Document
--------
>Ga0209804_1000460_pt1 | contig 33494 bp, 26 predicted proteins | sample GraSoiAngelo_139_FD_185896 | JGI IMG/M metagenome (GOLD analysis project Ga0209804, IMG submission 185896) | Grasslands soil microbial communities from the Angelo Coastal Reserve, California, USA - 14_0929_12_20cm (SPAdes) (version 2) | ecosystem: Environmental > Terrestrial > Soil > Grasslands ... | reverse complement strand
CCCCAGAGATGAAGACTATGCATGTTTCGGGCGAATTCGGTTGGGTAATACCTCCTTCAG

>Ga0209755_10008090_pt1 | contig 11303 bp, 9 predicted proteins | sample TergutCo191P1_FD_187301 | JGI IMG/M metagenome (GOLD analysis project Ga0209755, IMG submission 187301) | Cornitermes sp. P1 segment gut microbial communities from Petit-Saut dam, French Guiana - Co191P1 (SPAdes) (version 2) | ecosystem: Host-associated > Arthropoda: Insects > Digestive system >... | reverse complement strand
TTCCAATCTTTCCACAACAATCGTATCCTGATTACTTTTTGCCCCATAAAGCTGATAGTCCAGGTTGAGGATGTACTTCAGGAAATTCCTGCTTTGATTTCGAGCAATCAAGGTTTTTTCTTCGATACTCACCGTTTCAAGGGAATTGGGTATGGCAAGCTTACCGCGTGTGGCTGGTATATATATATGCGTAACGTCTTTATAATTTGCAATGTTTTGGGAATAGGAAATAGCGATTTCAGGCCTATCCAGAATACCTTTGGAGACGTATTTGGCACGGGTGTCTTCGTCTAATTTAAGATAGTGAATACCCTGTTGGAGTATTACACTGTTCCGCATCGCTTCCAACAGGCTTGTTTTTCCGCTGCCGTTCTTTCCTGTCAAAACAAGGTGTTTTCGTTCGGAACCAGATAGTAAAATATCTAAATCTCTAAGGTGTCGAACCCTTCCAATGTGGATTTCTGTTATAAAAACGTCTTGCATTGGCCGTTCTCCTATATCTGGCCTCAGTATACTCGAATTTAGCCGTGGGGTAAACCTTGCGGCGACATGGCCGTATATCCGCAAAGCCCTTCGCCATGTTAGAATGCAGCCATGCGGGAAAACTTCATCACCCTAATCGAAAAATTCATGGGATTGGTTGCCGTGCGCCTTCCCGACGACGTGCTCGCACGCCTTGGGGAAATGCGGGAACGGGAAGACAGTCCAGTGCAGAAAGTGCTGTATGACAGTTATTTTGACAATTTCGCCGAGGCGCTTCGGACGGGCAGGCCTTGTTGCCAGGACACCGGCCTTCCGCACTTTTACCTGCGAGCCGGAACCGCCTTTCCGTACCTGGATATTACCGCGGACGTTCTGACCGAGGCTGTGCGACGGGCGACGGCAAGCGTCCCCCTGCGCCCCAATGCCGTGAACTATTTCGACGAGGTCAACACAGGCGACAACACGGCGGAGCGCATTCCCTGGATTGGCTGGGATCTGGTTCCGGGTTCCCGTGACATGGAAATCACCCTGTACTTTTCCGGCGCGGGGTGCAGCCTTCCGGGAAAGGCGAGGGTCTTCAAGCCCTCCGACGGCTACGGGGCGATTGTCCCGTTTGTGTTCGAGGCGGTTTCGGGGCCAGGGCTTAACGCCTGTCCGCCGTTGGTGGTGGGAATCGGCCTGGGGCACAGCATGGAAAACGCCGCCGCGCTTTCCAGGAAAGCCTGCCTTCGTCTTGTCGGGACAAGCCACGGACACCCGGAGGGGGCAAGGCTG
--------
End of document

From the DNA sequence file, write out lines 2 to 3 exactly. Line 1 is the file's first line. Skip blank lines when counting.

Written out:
CCCCAGAGATGAAGACTATGCATGTTTCGGGCGAATTCGGTTGGGTAATACCTCCTTCAG

>Ga0209755_10008090_pt1 | contig 11303 bp, 9 predicted proteins | sample TergutCo191P1_FD_187301 | JGI IMG/M metagenome (GOLD analysis project Ga0209755, IMG submission 187301) | Cornitermes sp. P1 segment gut microbial communities from Petit-Saut dam, French Guiana - Co191P1 (SPAdes) (version 2) | ecosystem: Host-associated > Arthropoda: Insects > Digestive system >... | reverse complement strand